There’s A New Shrine To Fiat, Lancia And Abarth Opening In Turin, Italy
If you’re looking for a car attraction to visit in Italy, here’s a new one to add to your list. It comes courtesy of FCA Heritage, the organisation that looks after Fiat, Lancia, Abarth and Alfa Romeo. It’s called the FCA Heritage Hub, and it’s located in the former Officina 81 site in Via Plava, part of Turin’s huge industrial area of Mirafiori. The Hub’s 15,000sq m building was once used to manufacture gears, driveshafts and bearings; now, on the original concrete factory floors, are more than 250 Fiats, Lancias and Abarths (Alfa Romeo is well-represented in Milan, at the Museo Storico Alfa Romeo).
The centre of the building is devoted to eight separate displays, each containing eight cars, while down the left side of the building are around 100 Fiats and Abarths, many of them design studies, concepts and prototypes. On the right side are a similar number of Lancias, from the very first to the most recent Chrysler-based models. The building itself has been sympathetically restored, using the historic mustard and green paint colors on the walls and the metal columns that it featured when it opened in 1968.
Meeting areas down the central aisle of the displays are designed as collaboration spaces for FCA employees as well as rest areas for visitors, who will be able to book guided tours. Within half a kilometre of the hub is FCA Heritage’s workshop, where four customer restoration are now underway, and which has already completed more than 500 certifications of authenticity. The various displays will be regularly rotated, and cars swapped in and out of the company’s 600-strong collection. For now, the eight special displays are as follows:
Archistars, which focuses on motorcar architecture, for mould-breaking designs. Its exhibits include the Lancia Lambda, the first unibody car in the world, the Lancia Flavia, the first Italian model equipped with front-wheel drive and disc brakes on all four wheels, and the Fiat 500 Topolino, the 600, the Panda and the Uno.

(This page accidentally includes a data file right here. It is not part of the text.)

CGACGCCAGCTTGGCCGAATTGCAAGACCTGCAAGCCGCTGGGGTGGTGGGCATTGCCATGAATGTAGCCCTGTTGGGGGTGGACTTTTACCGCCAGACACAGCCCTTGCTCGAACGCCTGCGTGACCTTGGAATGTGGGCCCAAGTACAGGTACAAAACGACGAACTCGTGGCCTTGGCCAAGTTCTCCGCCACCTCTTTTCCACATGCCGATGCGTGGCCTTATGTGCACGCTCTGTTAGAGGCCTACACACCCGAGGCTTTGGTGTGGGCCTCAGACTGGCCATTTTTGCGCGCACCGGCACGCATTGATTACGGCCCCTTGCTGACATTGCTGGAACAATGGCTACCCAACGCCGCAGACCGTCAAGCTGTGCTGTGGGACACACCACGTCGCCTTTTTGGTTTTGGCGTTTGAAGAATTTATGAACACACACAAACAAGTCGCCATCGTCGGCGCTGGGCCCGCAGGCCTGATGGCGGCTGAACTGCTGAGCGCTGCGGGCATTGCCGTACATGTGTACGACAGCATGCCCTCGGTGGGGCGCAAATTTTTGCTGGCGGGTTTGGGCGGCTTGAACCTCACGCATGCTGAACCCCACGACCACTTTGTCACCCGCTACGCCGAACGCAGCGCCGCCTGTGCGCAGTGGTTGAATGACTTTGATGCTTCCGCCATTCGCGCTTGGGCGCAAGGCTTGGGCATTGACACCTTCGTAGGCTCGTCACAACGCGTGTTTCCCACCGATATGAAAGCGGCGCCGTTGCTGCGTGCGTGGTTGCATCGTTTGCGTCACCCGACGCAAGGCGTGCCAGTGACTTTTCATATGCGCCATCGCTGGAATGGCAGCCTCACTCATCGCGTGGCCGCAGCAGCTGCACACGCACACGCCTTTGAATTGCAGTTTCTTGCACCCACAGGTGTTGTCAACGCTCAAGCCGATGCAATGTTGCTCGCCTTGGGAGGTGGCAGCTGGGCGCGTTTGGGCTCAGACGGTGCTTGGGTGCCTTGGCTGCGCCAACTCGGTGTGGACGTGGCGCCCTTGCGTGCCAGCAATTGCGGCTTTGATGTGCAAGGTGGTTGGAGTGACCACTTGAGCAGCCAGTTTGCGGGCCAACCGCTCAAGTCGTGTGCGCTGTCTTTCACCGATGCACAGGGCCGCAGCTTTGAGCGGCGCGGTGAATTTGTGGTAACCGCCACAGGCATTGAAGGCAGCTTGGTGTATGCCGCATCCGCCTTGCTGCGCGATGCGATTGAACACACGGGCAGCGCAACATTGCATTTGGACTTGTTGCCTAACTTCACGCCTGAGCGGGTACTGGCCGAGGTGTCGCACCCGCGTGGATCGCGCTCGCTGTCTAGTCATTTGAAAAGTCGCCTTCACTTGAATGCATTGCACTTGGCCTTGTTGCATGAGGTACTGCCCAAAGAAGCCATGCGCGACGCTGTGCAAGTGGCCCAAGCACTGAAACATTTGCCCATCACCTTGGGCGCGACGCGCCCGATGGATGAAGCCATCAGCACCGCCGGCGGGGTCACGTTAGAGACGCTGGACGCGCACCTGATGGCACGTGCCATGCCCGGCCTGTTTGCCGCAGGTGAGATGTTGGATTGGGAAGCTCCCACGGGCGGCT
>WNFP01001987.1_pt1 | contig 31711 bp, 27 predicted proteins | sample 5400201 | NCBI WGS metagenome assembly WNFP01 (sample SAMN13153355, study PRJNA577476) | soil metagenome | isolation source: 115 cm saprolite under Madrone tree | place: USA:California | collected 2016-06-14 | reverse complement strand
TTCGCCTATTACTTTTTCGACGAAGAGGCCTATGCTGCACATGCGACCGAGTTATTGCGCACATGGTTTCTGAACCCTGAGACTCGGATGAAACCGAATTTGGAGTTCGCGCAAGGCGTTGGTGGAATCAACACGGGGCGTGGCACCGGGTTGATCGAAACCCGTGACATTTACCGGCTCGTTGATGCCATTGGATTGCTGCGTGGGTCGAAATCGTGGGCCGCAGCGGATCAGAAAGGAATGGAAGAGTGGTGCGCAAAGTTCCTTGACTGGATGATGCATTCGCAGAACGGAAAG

Concept and Personalised Cars, including the Fiat 130 Familiar and Panda Rock Moretti, the Abarth 2400 Coupé Alemanno by Carlo Abarth, the Lancia Astura Farina and the Flaminia Coupé Loraymo.
Eco and Sustainable, starting with the X1/23 of 1974 and the Ecobasic of 1999, both of them all-electric, and way ahead of their times. Several of the cars are built from sustainable materials, including coconut husk fabric for the seats and recyclable plastics.
Epic Journeys, with the Fiat Campagnola AR 51 that drove the length of Africa from Cape Town to Algiers in 1952 in a record 11 days, the Fiat 1100 E which in 1953 completed the first single-driver around the world tour, covering over 72,000 kilometres, the Fiat 124S which in 1970 reached the North Cape in 50 days from Cape Town, the Fiat 131 Abarth Diesel that won its class in the 1977 London-Sydney, and the Lancia Delta HF Integral Group A winner with Miki Biasion and Tiziano Siviero of the Safari Rally in 1988.
Records and Races, which starts with two cars from 1908, the Fiat S61 and the 12HP “Alfa” Sport–a competition version of the first car built by Lancia—alongside a Formula 1 Lancia D50, three Abarth recordbreakers, and two Endurance race champions: the Lancia Beta Montecarlo Turbo and the LC2.
Small and Safe, heralding maximum safety and reduced dimensions, shown by the 1933 Lancia Augusta, the 1939 Lancia Ardea and prototypes such as the 1968 Fiat City Taxi, and the ESV 1500 and ESV 2000 models, both designed to analyse safety and resistance in the event of a collision.
Style Marks for the cars that expressed the identities of their respective brands at the time, including the Lancia Aurelia B20 right through to the Fiat Barchetta.
The Rally Era, covering the Lancia Fulvia HF 1600, which won the 1972 Monte Carlo Rally, the Stratos HF, the victorious Delta HF and the Fiat 124 Abarth Rally and 131 Abarth Rally.
It’s early days for the new Heritage Hub, yet to officially open to the public, and there’s a new website on its way that will details the histories of the four brands. It doesn’t have the modern architecture or the social histories of the big German manufacturer museums, but it’s authentic and unapologetic about showing cars that have been tucked away for years, many of them now showing dents and scratches from their years in exile.
Images courtesy of FCA Heritage